• At least you still have the indoor ones to plant out….I know there isn’t a big harvest with peas compared to how much space they take up, but nothing beats the taste of the first pea that you pick and eat straight from the pod does it

      • I usually grow mangetout but they turn very quickly to full-blown peas 😊. Most stuff takes up a lot of space and produces not much more….

  4. The weather has been so very up and down, it was so very hot last weekend and now it is freezing cold, I have been starting to harden off the plants as well. The parsnips are all up in there toilet roll holders, so pleased, hopefully get them in the ground soon, am looking forward to see how they go. It is wonderful to see how you fit so much into a small space, love reading your blog. Have a great week.
    Sue

  5. Thank you Sue, I look forward to your comments too. If you want to avoid your parsnips from ‘forking’, you need to plant them as soon as possible (before you can see the root coming out of the bottom)….that is why I use kitchen roll inners as they are longer and gives me a bigger window to plant them out. However saying that, forked parsnips still taste far better than shop brought ones lol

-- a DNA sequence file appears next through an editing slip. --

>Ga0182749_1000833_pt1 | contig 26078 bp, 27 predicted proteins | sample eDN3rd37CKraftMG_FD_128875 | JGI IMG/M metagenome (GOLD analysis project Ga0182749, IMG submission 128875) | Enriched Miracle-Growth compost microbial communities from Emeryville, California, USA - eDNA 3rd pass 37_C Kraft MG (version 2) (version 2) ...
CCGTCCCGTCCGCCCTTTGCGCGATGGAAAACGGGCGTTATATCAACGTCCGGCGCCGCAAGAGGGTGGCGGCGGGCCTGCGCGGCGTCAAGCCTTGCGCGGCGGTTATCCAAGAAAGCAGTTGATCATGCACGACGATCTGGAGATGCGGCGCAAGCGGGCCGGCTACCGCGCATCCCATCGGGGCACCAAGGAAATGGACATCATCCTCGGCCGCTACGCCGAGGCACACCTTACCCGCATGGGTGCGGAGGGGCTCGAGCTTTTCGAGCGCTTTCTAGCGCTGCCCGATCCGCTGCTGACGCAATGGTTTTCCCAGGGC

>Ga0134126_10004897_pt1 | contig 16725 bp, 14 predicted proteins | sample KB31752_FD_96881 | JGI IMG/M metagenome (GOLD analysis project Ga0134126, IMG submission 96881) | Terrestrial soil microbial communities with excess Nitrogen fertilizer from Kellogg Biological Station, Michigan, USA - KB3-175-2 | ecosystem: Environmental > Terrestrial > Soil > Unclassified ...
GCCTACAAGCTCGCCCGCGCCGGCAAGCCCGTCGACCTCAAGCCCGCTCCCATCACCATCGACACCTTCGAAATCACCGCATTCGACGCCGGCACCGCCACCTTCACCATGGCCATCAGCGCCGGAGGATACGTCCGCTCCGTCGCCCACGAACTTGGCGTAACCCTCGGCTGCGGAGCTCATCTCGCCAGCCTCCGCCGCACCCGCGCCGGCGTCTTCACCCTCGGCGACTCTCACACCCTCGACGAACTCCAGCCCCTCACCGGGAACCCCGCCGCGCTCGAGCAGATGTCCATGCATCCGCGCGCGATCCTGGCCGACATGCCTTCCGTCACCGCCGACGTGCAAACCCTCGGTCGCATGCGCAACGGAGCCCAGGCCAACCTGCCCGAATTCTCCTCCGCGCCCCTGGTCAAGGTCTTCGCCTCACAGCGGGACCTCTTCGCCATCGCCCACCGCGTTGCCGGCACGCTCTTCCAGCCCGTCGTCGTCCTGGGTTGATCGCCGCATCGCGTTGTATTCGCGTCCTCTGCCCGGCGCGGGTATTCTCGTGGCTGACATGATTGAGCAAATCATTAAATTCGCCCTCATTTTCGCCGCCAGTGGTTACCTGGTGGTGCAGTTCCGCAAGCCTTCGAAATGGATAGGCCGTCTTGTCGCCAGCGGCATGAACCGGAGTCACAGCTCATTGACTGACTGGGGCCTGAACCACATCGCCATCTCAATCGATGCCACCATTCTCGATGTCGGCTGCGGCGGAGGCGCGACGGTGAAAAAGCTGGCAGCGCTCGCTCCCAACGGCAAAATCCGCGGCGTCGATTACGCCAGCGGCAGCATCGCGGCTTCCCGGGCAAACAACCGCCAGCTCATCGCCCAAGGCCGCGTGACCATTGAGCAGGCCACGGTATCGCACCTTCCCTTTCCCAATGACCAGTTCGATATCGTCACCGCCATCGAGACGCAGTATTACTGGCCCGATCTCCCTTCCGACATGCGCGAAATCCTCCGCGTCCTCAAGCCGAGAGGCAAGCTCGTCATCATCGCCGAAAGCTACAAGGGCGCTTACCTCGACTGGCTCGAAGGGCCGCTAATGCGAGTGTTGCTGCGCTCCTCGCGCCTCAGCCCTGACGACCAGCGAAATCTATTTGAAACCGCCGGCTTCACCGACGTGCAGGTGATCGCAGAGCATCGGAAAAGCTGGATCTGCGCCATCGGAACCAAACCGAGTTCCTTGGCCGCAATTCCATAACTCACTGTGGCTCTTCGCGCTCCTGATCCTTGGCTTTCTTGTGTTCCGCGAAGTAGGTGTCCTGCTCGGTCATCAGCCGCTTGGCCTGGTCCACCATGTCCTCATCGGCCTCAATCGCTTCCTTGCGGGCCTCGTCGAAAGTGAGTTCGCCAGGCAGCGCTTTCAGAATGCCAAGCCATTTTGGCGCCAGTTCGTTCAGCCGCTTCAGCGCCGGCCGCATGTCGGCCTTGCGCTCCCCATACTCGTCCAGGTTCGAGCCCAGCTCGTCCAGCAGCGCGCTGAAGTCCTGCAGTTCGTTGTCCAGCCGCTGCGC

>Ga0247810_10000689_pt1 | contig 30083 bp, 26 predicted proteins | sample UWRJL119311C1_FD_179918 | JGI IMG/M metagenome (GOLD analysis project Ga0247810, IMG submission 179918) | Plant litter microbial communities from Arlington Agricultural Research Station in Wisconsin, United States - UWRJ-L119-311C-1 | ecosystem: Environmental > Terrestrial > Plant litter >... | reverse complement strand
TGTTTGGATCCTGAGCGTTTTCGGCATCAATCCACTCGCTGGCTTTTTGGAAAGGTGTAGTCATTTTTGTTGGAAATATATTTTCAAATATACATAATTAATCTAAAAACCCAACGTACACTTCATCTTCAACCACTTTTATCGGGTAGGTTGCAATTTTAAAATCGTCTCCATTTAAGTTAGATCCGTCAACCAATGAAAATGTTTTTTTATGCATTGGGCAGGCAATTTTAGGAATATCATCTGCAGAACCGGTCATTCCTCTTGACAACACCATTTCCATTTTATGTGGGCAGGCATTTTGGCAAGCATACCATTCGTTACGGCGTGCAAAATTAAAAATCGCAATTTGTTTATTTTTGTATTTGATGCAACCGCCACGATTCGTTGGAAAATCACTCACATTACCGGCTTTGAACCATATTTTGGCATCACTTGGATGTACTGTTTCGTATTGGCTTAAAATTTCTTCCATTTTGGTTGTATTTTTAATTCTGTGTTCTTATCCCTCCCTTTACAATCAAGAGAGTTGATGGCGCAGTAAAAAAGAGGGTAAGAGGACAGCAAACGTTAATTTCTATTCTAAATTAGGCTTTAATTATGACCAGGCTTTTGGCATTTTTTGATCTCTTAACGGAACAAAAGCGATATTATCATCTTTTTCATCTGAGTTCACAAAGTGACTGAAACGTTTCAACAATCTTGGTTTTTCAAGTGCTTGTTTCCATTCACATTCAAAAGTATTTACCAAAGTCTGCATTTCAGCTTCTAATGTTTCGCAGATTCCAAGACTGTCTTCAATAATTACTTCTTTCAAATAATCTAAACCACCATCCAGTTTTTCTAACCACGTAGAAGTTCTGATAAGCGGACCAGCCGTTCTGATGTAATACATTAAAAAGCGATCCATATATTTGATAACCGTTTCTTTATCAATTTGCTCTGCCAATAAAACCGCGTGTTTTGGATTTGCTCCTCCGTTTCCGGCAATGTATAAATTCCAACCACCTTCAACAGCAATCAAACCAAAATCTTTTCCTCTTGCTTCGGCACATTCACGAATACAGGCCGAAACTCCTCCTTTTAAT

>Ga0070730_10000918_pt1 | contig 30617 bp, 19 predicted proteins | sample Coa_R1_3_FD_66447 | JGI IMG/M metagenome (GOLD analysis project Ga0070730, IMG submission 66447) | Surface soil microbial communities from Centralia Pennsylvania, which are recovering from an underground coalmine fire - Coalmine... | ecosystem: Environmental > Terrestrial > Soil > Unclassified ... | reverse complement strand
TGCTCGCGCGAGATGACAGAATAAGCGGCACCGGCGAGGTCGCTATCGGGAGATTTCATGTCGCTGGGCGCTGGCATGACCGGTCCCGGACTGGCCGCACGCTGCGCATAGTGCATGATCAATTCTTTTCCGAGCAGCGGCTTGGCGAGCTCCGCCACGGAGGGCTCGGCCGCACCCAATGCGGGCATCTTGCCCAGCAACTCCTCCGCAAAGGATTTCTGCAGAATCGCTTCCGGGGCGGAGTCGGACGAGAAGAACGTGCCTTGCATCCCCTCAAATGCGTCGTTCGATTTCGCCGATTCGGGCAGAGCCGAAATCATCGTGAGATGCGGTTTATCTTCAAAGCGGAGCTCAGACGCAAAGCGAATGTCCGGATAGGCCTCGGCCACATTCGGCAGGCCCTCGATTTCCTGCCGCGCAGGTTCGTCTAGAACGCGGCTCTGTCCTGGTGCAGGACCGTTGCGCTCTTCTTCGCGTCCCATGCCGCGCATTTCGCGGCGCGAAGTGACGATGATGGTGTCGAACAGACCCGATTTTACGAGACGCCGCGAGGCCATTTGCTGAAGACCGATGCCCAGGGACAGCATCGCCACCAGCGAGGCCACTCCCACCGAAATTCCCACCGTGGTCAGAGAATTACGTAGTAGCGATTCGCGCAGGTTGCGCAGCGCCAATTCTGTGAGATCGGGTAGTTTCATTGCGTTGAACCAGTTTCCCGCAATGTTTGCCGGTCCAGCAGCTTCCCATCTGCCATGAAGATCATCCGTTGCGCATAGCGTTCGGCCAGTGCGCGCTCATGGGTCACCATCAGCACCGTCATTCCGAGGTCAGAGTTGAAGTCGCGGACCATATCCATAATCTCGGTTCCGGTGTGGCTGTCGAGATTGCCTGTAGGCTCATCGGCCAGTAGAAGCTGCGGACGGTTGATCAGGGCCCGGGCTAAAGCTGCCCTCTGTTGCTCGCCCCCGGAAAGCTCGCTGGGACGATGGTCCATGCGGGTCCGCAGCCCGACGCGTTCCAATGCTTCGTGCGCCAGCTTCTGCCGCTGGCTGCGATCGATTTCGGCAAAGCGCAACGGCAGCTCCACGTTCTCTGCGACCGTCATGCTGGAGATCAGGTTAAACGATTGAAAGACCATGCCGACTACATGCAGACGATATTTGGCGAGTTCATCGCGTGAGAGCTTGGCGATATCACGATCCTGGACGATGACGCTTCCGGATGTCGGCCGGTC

6. Had a busy weekend so although I read your blog on Friday I’ve only just got round to replying. I think your blog is very good & deserves an award! The benefits of a lifestyle like yours are encouraging so many of us with all your help on vegetable growing,home cooking,budgeting,dog care & your observations on life! Its been similar too here weatherwise,after a gorgeous Sunday spent with my family (I saw all 4 of my ‘children’ ) & applying suncream,it was absolutely torrential last Wednesday!Still it was good for the garden everything looked very lush for the next few days.Those tomatoes in baskets are going to be fantastic with all jewel like tomatoes dangling down! My garden has been full of birds & we even watched bats from my bedroom window flitting about after the insects.Take care till next week,Carrie xx